For practices that have been slow to adopt new technologies, the stakes are much greater as the urgency to get up to speed is intensifying.
With the coronavirus pandemic, technology adoption has been accelerating far more quickly than is typical. Practices are being pushed to begin using telemedicine tools, patient portals, and other digital patient interaction platforms and solutions. Not only is there a growing obvious need for these types of technologies, but patients are now expecting to be able to interact with their providers electronically and access their records from the practice and from all related health systems, labs, and specialists.
Additionally, under the current circumstances, the gaps in public health reporting are increasingly evident, which puts extra emphasis on the need for improvements in information sharing. The need for efficient data integration and sharing is growing, and there are significant disparities in healthcare organizations’ ability to quickly collect and view patient data from within the organization and from external sources.
To support these existing needs and expectations, and to be able to adapt and scale in response to future demands, having fundamental interoperability capabilities in place is essential. For practices that have been slow to adopt these types of technologies, the stakes are much greater as the urgency to get up to speed is intensifying.
Healthcare organizations that are slow to adopt integration technology are not dragging their feet or burying their heads in the sand. Conversely, it’s typically a matter of can’t rather than won’t. Financial and operational barriers are usually the challenges organizations are up against when it comes to addressing and managing issues associated with data integration.
That said, the need to connect and exchange data bidirectionally with other constituencies is ever growing, and at this point, critical. With the entirety of healthcare across the globe feeling the effects of COVID-19, it’s never been more important to be mindful of the expanding requirements of interoperability. The need for contact-less care is redefining the way healthcare organizations use technology. In order to accommodate the rising need for data and information sharing, having flexible tools in place to adjust and scale appropriately is essential.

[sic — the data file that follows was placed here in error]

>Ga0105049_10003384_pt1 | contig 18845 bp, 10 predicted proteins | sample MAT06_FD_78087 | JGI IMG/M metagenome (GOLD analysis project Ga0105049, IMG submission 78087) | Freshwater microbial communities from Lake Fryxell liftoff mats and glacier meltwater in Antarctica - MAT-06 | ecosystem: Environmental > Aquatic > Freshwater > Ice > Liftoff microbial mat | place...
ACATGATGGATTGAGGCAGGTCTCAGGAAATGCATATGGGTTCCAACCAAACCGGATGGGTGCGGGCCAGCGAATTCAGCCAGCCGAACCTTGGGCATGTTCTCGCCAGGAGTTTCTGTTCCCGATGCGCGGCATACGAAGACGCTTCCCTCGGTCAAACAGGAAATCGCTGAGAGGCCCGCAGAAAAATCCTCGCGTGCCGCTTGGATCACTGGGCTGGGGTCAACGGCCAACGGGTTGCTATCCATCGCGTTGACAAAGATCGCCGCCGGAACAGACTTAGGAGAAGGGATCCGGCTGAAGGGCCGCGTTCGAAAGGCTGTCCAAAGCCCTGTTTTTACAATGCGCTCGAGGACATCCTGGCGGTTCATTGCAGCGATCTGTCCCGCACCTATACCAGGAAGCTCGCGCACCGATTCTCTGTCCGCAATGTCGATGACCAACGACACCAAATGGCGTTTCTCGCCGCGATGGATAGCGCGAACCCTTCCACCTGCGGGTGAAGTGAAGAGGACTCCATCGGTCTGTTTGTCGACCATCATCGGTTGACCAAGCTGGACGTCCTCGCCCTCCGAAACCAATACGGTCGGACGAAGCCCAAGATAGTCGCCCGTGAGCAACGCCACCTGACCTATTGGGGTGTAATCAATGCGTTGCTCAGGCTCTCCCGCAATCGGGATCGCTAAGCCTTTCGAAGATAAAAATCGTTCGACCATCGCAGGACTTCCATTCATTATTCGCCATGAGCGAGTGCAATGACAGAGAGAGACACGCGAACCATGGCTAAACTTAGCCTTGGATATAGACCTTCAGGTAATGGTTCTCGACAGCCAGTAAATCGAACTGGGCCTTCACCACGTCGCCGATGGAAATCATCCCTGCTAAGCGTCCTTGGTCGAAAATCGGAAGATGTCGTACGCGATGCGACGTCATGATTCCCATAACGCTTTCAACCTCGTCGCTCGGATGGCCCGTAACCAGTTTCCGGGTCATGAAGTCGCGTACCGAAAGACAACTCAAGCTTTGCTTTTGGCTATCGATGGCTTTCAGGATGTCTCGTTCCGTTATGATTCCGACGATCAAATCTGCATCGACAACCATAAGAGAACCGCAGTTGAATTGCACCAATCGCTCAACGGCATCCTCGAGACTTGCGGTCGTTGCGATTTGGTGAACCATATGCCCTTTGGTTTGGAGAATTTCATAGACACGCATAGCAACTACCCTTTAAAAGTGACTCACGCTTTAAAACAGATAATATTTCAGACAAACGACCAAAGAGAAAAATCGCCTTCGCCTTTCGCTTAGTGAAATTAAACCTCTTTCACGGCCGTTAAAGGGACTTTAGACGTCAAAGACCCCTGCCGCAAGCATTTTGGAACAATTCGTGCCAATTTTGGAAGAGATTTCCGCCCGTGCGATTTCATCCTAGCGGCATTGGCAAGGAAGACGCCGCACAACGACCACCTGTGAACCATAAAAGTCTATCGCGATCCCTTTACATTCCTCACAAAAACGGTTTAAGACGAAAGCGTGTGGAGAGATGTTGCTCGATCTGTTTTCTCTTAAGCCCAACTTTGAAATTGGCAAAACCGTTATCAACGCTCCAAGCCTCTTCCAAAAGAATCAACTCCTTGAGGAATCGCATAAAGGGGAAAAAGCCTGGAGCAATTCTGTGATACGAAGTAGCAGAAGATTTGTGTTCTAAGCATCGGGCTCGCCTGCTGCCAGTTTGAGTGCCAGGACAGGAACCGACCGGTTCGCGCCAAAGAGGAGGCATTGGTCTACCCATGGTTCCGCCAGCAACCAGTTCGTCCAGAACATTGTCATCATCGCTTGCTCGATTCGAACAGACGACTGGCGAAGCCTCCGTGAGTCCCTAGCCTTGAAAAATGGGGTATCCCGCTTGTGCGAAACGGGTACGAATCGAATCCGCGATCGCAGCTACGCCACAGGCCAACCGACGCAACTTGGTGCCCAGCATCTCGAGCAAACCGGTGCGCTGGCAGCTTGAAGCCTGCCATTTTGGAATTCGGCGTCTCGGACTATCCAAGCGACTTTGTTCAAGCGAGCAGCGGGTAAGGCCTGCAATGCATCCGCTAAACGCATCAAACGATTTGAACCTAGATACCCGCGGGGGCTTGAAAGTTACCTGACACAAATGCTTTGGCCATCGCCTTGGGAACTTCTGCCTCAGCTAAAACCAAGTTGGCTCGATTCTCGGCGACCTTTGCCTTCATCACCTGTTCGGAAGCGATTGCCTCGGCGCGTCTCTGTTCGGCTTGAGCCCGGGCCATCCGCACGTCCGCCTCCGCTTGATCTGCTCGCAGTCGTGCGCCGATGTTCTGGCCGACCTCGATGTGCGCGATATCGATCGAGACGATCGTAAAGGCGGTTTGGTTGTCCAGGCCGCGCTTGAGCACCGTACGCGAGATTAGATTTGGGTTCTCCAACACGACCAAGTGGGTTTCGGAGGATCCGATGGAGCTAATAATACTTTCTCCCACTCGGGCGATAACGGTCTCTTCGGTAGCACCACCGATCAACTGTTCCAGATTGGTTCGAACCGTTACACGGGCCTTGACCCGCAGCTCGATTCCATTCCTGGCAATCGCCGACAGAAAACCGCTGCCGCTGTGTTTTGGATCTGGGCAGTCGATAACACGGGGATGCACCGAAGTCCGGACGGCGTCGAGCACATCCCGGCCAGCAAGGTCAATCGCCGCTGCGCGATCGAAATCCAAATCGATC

An overlooked potential side effect of the COVID-19 pandemic is the likelihood that this will accelerate efforts by “digital disruptors” like Google and Amazon to leverage their longstanding experience in customer relationship management and ability to rapidly scale, interpret, and analyze data, to swoop in and take over consumer relationships in healthcare. When practices adopt technology that allows patients to connect with their PCP digitally and access their health information online, it helps to foster and strengthen the unique bond between the patient and the clinician that digital disruptors cannot duplicate. Deepening patient/provider relationships and practice loyalty may be the only effective and sustainable way for practices to fend off the looming threat of tech giants that have the power to disintermediate physicians and commoditize care in ways that could be damaging to the longevity of the practice.
Practices should also be encouraging patients to use the practice’s provider portal and find ways to maximize the patient’s digital experience by creating robust offerings via their website and apps. Forward-thinking practices are starting to take measures to strengthen their “digital front door,” and are also considering a variety of ways in which patients are and want to be interacting with healthcare data systems.
Whether it’s being ready for the next wave of new/necessary technology, managing patient care digitally, or sending/receiving data across disparate locations, practice leaders should be thinking about what they can be doing now to support these existing demands and how they can best prepare for the inevitable next challenge in healthcare.
The good news for practices is that the tools required to support the growing reliance on, and evolution of, healthcare technology already exist and are readily available for those who want it. While we don’t yet know what the next industry hurdle will be, experience shows us that we can never be too prepared.